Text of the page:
Copyright 1995, Society for Mathematical Biology. Reprinted without permission

Society for Mathematical Biology, March 1995, Vol 8, Number 1.

Software Corner

by Bard Ermentrout

In this section of the newsletter, I generally mention free software packages and where to get them. Next issue, I will describe a number of places where one can get dynamical systems software and what sorts of machines will run it. But this issue, I want to describe a program that costs money but is probably of interest to anyone who models real biological systems complete with quantifiable data.

Many years ago when I was a postdoc at the NIH in the Mathematics Research Branch, if one wanted to solve differential equations, graph them and produce camera ready output for publication, the only game in town was a program called MLAB short for Modelling Laboratory. The program was developed by Gary Knott and Douglas Reece at the NIH and ran on the DEC 10 using the SAIL computer language. At the time, MLAB had one of the most robust integrators of differential equations, had extensive matrix manipulation capabilities and best of all a very good curve fitting algorithm.

Now, there are many mathematics software packages available that run on most common platforms. Among them are MATLAB, MathCAD, XMath as well as the computer algebra systems MAPLE, Mathematica, and MACSYMA. Many of them do what MLAB used to do, but still lack a nice means of finding parameters that will match a given model to data.

I was quite surprised to see that MLAB is still alive and well and is now available for PC compatibles, SGI Irixes, NeXT workstations, and SUN workstations. Knott and Barry Bunow and a host of other programmers have added many new features to MLAB, the program is quite stable, runs very quickly, and provides a simple way of developing, evaluating, and displaying mathematical and statistical models of data.

The interface is command driven and consists of an interpreter which reads lines of text. You can save everything you have typed and read it back later or write a standard ASCII text file with a list of commands that are executed in order. The number of features and functions is huge. The program is able to produce beautiful graphs in postscript that can be quite complex with a large variety of fonts, linetypes, and pointtypes. There can be multiple graphs and inserts of graphs all on the same page. As with many matrix based software packages, one works with arrays and can do all the usual matrix manipulations such as adding, subtracting, multiplying, inverting, and applying functions to the arrays. MLAB also has an astonishing array of statistical and mathematical functions (more than any other of this type of program that I have seen.)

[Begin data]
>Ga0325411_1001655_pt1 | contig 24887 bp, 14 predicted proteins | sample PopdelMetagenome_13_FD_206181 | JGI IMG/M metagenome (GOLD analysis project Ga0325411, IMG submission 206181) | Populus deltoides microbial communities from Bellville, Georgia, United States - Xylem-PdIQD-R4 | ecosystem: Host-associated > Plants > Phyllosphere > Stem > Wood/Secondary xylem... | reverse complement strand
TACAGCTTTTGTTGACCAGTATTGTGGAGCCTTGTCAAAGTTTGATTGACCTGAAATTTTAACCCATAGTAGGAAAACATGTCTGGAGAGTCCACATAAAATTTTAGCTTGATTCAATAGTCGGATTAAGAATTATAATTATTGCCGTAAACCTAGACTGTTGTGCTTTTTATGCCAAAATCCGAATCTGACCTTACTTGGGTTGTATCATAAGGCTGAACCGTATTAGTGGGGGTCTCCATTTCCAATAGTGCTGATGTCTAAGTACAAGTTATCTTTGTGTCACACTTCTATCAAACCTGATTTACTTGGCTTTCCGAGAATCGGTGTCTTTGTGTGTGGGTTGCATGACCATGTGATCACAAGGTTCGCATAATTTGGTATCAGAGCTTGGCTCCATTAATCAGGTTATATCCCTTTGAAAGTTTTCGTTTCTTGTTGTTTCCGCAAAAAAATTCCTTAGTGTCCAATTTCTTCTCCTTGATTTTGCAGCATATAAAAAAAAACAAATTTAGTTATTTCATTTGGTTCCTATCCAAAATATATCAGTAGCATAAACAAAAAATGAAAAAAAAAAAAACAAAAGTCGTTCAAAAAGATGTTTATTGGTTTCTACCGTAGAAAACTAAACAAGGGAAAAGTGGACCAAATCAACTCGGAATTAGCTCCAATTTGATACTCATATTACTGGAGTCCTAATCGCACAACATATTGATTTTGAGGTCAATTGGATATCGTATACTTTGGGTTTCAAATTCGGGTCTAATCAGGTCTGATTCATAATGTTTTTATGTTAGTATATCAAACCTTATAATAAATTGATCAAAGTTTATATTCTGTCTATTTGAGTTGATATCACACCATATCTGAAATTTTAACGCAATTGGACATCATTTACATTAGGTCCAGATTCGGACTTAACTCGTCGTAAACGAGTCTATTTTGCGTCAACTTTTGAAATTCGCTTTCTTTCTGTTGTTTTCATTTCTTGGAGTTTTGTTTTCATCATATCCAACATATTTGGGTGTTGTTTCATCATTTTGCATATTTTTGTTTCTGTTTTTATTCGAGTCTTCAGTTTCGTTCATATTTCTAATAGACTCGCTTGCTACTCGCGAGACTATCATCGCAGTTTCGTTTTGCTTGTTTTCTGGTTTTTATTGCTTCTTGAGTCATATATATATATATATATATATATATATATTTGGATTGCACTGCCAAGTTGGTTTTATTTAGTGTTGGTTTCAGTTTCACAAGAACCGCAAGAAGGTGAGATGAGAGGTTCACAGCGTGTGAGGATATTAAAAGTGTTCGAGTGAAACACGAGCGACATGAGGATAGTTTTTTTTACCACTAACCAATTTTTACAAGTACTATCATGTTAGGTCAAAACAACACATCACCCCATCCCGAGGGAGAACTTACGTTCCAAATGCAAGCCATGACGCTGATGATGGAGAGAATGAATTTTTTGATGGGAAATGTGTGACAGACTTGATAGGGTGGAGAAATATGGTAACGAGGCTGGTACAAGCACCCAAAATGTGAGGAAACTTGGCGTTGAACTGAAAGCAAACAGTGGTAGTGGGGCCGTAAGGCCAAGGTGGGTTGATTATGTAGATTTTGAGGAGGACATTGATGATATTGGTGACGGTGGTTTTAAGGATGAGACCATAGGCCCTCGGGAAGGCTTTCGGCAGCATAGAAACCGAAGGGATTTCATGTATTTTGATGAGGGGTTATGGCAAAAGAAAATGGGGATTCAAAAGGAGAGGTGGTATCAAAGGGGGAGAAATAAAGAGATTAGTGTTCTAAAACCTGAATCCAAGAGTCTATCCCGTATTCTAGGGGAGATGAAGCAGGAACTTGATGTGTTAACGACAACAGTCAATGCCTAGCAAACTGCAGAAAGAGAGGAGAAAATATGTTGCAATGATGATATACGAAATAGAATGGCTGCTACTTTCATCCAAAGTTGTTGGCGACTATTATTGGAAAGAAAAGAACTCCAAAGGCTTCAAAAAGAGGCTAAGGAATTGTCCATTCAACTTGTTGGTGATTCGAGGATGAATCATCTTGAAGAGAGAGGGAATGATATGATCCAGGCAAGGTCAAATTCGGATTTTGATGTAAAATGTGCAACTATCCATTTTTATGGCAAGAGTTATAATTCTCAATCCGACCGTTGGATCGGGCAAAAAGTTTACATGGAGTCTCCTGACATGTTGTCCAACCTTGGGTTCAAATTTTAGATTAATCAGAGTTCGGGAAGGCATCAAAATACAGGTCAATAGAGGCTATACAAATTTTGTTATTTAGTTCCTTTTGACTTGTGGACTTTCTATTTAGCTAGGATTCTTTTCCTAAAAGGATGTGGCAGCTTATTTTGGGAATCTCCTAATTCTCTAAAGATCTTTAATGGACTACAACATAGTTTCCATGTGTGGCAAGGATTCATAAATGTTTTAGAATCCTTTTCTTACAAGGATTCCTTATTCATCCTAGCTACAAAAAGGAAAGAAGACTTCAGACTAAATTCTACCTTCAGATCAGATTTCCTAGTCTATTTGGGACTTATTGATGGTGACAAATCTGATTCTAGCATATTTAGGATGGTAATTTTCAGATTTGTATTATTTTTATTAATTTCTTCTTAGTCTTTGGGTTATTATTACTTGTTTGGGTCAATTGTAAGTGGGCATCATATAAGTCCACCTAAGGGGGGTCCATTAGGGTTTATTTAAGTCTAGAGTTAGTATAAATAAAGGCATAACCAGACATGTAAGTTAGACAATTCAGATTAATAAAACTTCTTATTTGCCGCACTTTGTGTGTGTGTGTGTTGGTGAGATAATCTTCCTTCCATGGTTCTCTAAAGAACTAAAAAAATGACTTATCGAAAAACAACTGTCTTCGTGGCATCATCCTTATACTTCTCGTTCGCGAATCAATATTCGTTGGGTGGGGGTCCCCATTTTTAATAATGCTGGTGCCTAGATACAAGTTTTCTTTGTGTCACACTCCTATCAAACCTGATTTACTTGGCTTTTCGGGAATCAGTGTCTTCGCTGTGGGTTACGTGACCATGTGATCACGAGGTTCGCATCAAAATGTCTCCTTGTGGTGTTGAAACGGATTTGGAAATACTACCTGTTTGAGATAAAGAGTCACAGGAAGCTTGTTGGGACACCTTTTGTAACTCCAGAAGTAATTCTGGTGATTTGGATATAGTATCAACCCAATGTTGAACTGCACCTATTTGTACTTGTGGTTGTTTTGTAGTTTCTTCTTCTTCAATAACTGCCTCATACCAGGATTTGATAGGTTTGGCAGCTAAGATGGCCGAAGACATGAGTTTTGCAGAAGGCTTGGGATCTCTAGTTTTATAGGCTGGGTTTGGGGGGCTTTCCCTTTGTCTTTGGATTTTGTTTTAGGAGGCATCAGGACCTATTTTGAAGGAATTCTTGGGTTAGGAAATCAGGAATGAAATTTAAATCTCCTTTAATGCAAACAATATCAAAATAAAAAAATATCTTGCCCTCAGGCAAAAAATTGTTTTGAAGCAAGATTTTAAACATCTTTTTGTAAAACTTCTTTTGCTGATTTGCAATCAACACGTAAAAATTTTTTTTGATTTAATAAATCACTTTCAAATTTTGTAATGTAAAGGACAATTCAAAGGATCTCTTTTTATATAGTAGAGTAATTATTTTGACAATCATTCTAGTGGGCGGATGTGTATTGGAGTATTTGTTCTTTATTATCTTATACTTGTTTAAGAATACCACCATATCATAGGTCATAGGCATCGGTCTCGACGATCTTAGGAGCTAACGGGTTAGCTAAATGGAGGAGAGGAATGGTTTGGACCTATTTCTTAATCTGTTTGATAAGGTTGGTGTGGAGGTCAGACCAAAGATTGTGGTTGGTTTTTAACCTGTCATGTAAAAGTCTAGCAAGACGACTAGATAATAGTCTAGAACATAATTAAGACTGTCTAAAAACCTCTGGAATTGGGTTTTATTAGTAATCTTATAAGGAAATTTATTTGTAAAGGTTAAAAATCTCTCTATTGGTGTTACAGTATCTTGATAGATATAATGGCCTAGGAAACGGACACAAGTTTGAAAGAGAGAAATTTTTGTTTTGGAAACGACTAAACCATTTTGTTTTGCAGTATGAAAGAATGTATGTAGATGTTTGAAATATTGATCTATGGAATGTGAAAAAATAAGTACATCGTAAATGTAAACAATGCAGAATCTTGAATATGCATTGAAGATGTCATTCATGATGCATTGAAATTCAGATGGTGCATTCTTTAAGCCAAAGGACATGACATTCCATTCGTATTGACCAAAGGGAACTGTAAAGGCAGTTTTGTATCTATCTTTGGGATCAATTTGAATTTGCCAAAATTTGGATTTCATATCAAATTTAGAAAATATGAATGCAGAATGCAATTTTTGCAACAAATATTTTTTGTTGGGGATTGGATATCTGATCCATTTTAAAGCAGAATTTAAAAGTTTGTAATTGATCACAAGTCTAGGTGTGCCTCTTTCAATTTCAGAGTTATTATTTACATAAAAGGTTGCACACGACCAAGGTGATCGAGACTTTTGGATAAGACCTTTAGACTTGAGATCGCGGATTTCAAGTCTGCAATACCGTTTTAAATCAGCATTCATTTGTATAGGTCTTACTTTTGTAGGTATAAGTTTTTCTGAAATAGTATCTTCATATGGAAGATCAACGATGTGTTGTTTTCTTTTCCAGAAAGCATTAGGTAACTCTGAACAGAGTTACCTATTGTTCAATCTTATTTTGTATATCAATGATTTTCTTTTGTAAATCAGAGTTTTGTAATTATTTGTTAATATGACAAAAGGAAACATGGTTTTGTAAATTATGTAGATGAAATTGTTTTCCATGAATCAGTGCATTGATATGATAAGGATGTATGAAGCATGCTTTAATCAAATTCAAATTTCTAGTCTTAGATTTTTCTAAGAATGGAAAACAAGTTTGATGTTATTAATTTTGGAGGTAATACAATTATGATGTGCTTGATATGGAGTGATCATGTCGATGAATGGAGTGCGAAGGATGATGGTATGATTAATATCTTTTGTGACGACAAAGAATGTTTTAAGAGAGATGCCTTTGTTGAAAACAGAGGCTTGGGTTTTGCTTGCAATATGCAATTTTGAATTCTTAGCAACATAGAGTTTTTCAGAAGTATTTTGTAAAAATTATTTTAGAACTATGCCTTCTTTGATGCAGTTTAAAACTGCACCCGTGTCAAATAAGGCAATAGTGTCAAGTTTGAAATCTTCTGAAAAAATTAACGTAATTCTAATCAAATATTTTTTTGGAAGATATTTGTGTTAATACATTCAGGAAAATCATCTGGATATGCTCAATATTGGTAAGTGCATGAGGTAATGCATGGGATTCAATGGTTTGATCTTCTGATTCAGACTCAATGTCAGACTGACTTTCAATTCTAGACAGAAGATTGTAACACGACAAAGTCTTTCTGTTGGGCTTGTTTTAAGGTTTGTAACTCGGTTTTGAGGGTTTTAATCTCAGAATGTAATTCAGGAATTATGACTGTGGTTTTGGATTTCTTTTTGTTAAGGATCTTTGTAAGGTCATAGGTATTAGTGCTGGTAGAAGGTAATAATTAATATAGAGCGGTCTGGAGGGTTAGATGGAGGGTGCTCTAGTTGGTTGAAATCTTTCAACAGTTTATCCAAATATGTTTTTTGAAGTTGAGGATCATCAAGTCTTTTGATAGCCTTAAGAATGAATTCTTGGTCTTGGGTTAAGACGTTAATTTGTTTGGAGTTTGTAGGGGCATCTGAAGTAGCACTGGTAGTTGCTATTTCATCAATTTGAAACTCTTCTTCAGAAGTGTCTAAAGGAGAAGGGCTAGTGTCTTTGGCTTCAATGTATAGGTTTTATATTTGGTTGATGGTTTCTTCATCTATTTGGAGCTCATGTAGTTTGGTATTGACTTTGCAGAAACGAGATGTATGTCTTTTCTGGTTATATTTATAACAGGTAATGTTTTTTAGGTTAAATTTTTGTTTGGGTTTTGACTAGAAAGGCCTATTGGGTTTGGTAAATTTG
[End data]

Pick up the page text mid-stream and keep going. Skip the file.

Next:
The main reasons to use MLAB as opposed to other integrated numerical and mathematical analysis packages are (1) the curve fitting program which adjusts parameters to a model by minimizing the weighted sums of the pth powers of the absolute errors and (2) its very good and robust differential equation integrator. Most modeling projects involve solving sets of algebraic and differential equations and comparing the computed results to some set of experimental data. There are generally many "free" parameters in the models in that the user has only a ballpark idea of what they are. Optimizing the parameter set is tedious and at best an inexact science using traditional methods of changing the parameter and looking at the solutions. MLAB eliminates much of this uncertainty by allowing you to define a set of parameters that you want to vary. This is best illustrated by an example.


I want to model the postsynaptic potential of a cell to a brief pulse as a third order differential equation of the form:

x'''+a3 x''+a2 x'+ a1 x = heaviside(toff-t)

with x(0)=x'(0)=x''(0)=0. I have 25 data points at t=0,...,25 milliseconds and want to find values of a1, a2, a3 that best fit the data. The entire MLAB session and its output is shown below

   * fct x1't(t)=x2
   * fct x2't(t)=x3
   * fct x3't(t)=-a3*x3-a2*x2-a1*x1+.5*(1+sign(toff-t))
   * initial x1(0)=0
   * initial x2(0)=0
   * initial x3(0)=0
   * toff=.5
   * a3=1
   * a2=1
   * a1=.5
   * m=read(synapse.dat,30,5)
   * p col 1=m col 1
   * p col 2=m col 5
   * constraints q={a3>0,a2>0,a1>0}
   * fit(a3,a2,a1), x1 to p, constraints q
   final parameter values
    value           error          dependency    parameter
   1.12290855     0.01902977477   0.3592732092    a3
   0.4851544432   0.005585560329  .0153916987     a2
   0.113493197    0.001667126941  0.3537858909    a1
   13 iterations
   best weighted sum of squares = 7.651178e-03
   weighted root mean square error = 1.823897e-02
   weighted deviation fraction = 2.828779e-02
   R squared = 9.963341e-01
   no active constraints
One can then integrate the equations with these parameters and graph them against the data to see how well it fit. This is always the acid test to any fitting problem

MLAB has an enormous variety of statistical and mathematical functions (more statistical analysis than any of the other general mathematics programs that are available, such as Maple, Mathematica, and Matlab.) It is clearly built around modelling rather then exploring mathematics in general. For this reason, I recommend it highly. There is one major caveat and that is the price. For a workstation, the price is $3000 for a single user license. Compared to the programs mentioned above, this is quite high, However, no program that I have seen makes the exploration and fitting of mathematical models to experimental data as easy as MLAB. Thus, If your main interest in mathematical software is to analyze and simulate experimental systems, then you should have MLAB on your computer.

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